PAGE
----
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By Dora Cheatham
As my cat makes its way across my computer keyboard for the fifth time this morning, it is redundant to say that the last few weeks our lives have been thrown into disarray. As the COVID-19 pandemic spreads throughout the United States at an alarming rate, more and more states are mandating that residents stay at home, enacting lockdowns and listing only certain workers as essential.
Among those workers are those employed in essential, critical infrastructure. Here in Delaware, several industries fall in that category: From chemical manufacturers to pharma companies, advanced materials to agrisciences, these companies are doing what they can to keep their employees safe while adapting to today’s needs. Says Erica Nemser, CEO of Compact Membrane Solutions, “As a company, we are all just trying to roll with the punches, do what we can to help in this time of crisis, keep our employees employed, and stay close to our customers and suppliers.”
While Dogfish Head Brewery
has garnered well deserved attention for pivoting to hand sanitizer manufacturing, what fewer people realize or recognize is quite how many Delaware-based companies are quietly contributing to the critical COVID-19 value chain, more often than not operating on a skeleton staff. Companies like DuPont, CRODA, Dow, Air Liquide, Solenis – all with a presence here in Delaware – are doing their part to adapt their manufacturing output to support not only those on the front lines of the crisis, but also the health and wellness of the rest of us.
Another of these companies is Ashland
. “Many of Ashland’s manufacturing sites produce specialty ingredients used in pharmaceuticals, personal care items, household products and nutritional, food and beverage products,” said Guillermo Novo, chairman and chief executive officer. “As such, our employees and manufacturing plants play a vital role in maintaining health and other activities necessary during a global pandemic response.”
, which supplies materials for products such as sanitizers and disinfectants and PPE - is ramping production of hand sanitizer in Michigan, West Virginia, Belgium and Brazil, as well as repurposing existing Dow facilities while DuPont
is significantly increasing production of the most needed PPE garments, with its Tyvek® operations running 24 hours/day at 19 production sites in nine manufacturing facilities throughout the world. These facilities are currently producing more than 9 million garments per month and prioritizing the needs of frontline workers.
products are critical supply chain materials in the manufacture of sanitizers, medicines and medical equipment, protective medical products and items used in the COVID-19 testing kits.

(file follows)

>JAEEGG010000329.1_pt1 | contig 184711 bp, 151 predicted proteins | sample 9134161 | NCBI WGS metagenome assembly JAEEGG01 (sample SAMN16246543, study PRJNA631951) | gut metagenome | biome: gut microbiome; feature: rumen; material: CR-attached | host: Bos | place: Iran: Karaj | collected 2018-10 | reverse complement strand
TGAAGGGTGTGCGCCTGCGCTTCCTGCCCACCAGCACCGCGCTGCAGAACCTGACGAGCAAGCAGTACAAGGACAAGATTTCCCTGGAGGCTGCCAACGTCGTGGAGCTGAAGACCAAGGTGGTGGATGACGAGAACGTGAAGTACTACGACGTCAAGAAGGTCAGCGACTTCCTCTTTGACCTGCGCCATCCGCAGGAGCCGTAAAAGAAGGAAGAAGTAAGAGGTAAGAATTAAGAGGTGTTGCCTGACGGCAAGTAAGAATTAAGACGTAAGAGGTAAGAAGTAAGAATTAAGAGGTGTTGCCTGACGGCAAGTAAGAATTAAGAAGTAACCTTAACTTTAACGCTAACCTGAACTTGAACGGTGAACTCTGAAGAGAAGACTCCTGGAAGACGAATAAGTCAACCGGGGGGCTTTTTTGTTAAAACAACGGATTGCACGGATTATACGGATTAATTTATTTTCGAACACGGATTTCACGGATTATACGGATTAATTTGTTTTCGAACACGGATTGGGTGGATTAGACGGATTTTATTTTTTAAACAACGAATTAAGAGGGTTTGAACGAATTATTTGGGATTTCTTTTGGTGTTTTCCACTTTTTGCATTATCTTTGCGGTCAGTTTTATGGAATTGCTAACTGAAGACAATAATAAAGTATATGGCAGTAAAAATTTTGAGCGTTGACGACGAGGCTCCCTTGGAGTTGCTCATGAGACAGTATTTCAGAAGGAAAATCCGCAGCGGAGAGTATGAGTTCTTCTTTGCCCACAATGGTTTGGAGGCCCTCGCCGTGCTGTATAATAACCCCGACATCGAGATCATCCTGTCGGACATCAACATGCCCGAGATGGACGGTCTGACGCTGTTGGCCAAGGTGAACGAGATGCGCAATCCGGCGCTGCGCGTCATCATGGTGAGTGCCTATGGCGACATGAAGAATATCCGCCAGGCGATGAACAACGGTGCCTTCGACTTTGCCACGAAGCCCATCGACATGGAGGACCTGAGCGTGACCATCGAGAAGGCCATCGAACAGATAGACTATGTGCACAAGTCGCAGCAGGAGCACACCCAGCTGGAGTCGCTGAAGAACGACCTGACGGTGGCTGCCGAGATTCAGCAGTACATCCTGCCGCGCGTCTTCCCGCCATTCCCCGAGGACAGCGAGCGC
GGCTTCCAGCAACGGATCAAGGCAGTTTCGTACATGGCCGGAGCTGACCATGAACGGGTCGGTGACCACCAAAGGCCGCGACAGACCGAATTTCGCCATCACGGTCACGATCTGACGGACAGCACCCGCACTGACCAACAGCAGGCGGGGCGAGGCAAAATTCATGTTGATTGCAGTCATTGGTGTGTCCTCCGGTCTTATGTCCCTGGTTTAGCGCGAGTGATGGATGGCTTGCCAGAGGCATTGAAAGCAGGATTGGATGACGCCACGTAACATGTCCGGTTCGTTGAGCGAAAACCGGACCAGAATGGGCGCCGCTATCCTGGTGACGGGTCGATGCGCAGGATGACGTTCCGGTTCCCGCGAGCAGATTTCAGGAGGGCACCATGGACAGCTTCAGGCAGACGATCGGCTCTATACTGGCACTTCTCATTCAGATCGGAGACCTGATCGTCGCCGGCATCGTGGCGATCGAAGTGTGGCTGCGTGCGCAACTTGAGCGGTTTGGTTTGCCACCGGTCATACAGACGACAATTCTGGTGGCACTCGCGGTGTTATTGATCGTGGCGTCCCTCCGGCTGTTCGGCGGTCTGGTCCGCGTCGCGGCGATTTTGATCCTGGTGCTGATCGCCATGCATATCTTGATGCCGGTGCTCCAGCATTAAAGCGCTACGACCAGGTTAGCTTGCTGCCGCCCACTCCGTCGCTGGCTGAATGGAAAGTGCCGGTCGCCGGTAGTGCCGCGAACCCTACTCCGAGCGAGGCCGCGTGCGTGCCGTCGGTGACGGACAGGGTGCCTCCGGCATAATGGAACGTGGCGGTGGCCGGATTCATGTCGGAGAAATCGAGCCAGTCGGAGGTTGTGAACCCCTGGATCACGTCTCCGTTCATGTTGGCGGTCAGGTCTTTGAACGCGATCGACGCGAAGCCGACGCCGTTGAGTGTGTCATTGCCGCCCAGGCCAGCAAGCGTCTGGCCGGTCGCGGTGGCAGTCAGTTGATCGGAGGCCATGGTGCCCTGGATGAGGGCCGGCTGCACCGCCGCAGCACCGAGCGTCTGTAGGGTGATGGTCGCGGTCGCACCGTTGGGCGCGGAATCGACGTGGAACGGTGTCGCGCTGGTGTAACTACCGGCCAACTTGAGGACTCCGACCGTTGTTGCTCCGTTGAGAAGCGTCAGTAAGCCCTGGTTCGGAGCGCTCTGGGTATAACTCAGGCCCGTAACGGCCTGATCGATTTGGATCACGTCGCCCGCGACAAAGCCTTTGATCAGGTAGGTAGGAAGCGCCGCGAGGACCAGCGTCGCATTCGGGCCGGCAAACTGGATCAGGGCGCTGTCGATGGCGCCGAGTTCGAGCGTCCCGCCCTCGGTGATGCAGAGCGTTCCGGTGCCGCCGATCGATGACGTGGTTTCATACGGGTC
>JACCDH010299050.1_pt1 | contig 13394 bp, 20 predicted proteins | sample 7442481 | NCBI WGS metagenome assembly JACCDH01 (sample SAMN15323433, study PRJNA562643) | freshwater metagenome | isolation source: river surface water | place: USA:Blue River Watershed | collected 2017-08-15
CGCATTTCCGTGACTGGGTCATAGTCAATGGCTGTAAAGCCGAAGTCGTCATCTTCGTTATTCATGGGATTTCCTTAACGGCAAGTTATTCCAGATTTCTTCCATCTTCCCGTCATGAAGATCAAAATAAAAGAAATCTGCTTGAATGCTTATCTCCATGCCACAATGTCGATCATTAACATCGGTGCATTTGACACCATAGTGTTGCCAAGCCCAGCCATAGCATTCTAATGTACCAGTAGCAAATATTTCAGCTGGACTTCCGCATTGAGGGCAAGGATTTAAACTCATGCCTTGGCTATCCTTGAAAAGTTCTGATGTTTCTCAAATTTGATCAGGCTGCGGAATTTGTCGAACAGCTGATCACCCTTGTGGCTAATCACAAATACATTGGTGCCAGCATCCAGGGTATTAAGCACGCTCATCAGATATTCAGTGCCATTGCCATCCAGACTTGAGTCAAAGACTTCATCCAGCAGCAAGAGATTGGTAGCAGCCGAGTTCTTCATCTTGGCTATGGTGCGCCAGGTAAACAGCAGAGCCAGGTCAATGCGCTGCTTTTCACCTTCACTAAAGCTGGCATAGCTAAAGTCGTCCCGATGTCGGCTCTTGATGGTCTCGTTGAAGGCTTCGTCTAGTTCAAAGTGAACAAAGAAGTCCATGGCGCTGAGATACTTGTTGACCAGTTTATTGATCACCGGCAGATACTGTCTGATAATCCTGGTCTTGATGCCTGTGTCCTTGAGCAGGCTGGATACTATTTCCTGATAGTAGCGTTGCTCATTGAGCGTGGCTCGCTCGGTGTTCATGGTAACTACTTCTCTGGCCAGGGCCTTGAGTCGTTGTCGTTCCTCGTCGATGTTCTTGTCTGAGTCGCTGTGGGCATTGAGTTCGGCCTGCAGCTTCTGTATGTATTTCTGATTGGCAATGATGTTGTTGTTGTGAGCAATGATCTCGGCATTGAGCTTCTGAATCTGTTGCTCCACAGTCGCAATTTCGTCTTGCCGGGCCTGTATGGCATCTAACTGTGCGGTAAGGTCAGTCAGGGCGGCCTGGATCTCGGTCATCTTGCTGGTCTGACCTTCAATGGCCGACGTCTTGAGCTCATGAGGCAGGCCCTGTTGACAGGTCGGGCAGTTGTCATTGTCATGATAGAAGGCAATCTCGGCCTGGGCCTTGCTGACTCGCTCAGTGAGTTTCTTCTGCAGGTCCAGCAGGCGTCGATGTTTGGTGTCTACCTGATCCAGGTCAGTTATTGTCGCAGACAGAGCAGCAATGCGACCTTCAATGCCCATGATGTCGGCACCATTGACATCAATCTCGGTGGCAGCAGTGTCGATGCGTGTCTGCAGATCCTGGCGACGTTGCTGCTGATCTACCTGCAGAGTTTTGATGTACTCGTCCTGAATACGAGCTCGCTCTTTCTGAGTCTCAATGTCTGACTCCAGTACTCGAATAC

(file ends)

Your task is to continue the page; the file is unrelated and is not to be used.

is increasing production and inventory of essential medical gases, while its subsidiary Air Liquide Medical Systems began tripling its production capacity to produce 1,000 ventilators. In additional, the company partnered with Groupe PSA, Schneider Electric and Valeo, to take up the challenge of producing 10,000 ventilators in just 50 days.
Meanwhile, as we walk around the supermarkets with empty shelves that should normally be holding toilet paper – yet another Delaware-based company – Solenis
– is a key value chain supplier through its tissue & towel product line.
Among Delaware’s smaller companies, Halosil’s
HaloMist™ - which forms part of its whole room disinfection system - has been added to the EPA’s List N for products with emerging pathogen and human coronavirus claims for use against SARS-CoV-2.
These are just a few – there are many more that are doing their part and not mentioned here. One thing is clear however: the priorities for companies are simple: Employee safety is first and foremost, followed by adapting to a new status quo.
Says Tim Mueller, VP of Operations at Delaware Innovation Space, “These are not typical business-driven outcomes. These are groups of scientists and technologists innovating and adapting to solve a problem. Every one of these outcomes is based on science and technology and it talks to where the country has to go to solve this crisis.” DESCA would like to acknowledge these scientists and technologists that assess their core capabilities and adapt them to provide innovative solutions that address immediate, critical problems.
Emerging from the Crisis - What Next?
What will follow as we emerge from this crisis remains to be seen. As companies begin to assess the economic impact of this crisis we may begin to witness – as we did in the aviation industry and its supply chain post 9/11 – a reassessment of future strategies to include business model shifts, innovation focus, operational shifts, and talent needs.
When it comes to the chemical industries, will the implementation of digital transformation as a means to reduce costs and increase value be accelerated? Can advanced analytics be used to inform future activities based on the learnings from this crisis as well as standard operations? Will remote working become more prevalent in the chemical industries and if so, how do companies ensure cybersecurity throughout their organization in what may become a new normal?
We ask you to join DESCA as we launch efforts to facilitate and discuss strategies for the chemical industries post-crisis, and let us know which discussions you'd like to engage in.
In the meantime, as Ms. Nemser says, “we are all just rolling with the punches.”
Dora Cheatham is executive director of the Delaware Sustainability Chemistry Alliance (DESCA).